So. In order to distract myself from our imminent demise (and as long as the free wireless at Jumbie's Bar holds out) I will be participating in Bookshelves of Doom's Great Read of The White Lady by Wilkie Collins.
Note: An extensive search of nearby bookswaps yielded only a musty copy of Trojan Gold (always worth a re-read) and a celebrity sighting of Ginger Spice but, fortunately, The White Lady can be found online--for free! Just google.
The First Epoque
Despite kicking off with an introduction that reads like it was copied out of a 1L Civil Procedure casebook, The White Lady quickly turns into a hearty snack of gothic melodrama and snark. (The gothic melodrama was implied by the title, but the snark was an unexpected treat.) Our delightfully snarky narrator is drawing instructor Walter Hartright, and he has bad taste in both friends and sisters. Lucky for us, he's not shy about snarking on either. Professor Pesca (the friend) is flamboyant, foolish and (as is often the case with foolish, flamboyant people in British novels) foreign. The sister, Sarah, is humorless and intolerant (as is often the case with sisters, just ask Chris the Cabin Boy.) Only mommy is perfect. Typical. But, really, who cares when you're getting paragraphs like this one?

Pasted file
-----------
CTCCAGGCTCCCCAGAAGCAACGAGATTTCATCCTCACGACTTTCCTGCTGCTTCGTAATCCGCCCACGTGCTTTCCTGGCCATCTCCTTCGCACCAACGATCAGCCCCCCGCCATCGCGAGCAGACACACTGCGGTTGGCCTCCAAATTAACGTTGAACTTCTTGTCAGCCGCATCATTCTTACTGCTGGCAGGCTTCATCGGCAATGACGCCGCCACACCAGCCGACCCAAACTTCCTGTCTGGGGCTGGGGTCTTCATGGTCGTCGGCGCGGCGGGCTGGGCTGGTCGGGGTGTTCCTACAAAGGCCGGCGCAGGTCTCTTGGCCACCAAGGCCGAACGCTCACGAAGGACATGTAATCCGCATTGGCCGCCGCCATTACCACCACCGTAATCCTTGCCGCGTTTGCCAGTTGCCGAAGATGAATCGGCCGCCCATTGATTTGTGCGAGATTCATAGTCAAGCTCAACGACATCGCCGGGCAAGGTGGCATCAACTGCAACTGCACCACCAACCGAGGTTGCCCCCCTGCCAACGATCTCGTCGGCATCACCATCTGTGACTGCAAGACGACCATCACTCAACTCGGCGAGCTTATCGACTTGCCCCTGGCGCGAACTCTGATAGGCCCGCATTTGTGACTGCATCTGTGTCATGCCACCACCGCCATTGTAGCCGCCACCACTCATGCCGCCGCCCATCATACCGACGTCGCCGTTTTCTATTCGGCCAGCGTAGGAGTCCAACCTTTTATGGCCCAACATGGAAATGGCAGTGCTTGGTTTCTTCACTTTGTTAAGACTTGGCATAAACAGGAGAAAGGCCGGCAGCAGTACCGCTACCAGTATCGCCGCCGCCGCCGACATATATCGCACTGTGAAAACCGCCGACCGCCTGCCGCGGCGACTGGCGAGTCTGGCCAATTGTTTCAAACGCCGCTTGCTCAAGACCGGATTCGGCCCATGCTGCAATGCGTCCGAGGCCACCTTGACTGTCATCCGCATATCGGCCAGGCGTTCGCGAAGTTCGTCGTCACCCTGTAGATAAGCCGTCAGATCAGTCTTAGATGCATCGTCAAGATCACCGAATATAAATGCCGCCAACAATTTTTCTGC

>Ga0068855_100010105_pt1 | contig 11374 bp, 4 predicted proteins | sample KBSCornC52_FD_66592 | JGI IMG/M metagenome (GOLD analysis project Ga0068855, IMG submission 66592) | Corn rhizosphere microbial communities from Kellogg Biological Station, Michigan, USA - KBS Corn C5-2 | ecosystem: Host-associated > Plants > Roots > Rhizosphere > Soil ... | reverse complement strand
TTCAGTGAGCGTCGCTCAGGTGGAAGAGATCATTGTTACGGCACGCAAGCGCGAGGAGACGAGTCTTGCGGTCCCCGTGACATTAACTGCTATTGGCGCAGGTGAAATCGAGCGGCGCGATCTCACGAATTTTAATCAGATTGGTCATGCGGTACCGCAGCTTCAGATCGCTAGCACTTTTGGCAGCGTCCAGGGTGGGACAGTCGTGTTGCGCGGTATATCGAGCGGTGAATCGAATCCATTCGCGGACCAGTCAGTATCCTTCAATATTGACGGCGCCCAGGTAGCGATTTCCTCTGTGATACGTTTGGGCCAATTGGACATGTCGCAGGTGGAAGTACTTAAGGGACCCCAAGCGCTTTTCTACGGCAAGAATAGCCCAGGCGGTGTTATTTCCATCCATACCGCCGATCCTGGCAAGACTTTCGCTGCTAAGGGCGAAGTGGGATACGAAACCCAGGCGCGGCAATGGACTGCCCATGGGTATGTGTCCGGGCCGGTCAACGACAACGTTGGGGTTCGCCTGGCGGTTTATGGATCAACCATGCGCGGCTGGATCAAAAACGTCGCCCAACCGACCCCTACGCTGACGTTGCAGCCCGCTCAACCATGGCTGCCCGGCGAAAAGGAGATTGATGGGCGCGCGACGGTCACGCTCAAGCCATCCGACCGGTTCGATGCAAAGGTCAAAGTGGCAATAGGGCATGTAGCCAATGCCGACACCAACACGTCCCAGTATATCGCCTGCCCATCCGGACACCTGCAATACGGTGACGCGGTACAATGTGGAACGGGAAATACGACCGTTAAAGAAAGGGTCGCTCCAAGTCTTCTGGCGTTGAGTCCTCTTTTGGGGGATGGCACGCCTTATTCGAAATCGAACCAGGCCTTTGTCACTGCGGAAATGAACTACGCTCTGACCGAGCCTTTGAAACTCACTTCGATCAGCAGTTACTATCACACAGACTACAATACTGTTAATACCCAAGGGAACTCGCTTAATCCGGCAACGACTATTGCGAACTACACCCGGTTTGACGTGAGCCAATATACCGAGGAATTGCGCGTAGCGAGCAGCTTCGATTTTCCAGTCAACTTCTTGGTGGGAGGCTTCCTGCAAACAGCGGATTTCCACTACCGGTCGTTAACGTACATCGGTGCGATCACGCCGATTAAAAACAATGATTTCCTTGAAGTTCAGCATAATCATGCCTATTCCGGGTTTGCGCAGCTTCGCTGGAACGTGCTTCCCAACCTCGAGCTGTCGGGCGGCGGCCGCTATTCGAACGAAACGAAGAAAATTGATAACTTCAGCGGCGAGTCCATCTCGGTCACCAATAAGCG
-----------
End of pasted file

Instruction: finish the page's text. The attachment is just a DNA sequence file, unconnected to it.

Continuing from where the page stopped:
"I go back into my life, and I address myself to the noblest of created beings," continued Pesca, vehemently apostrophising my unworthy self over the top rail of the chair. "Who found me dead at the bottom of the sea (through Cramp); and who pulled me up to the top; and what did I say when I got into my own life and my own clothes again?"
Gotta watch those cramps. Oh, and then the gothic melodrama arrives in the form of a mysterious white lady. Dressed in white, that is, and all alone on the road to London, by herself, in the middle of the night. Good stuff. And! She seems to to have escaped from an insane asylum, where she may or may not have been falsely imprisoned. C'mon, you know you want to read this book!
Anyway, off goes our talented you narrator to the country, where he snarks on his employer for being effeminate and fussy and describes the governess thusly:
"Starting from this point of view, it will always remain my private persuasion that Nature was absorbed in making cabbages when Mrs. Vesey was born, and that the good lady suffered the consequences of a vegetable preoccupation in the mind of the Mother of us all."
Also, one of his charges is homely (but has a great body and personality), the other is beautiful (thought not really, when you actually examine her face with the critical eye of an artist) and the beautiful one bears a striking resemblance to the mysterious white lady. And there's a mysterious past connection between the two girls. Oh, and it sounds like Walter and beautiful girl are still acquainted--possibly 2gether 4ever?
This book is awesome.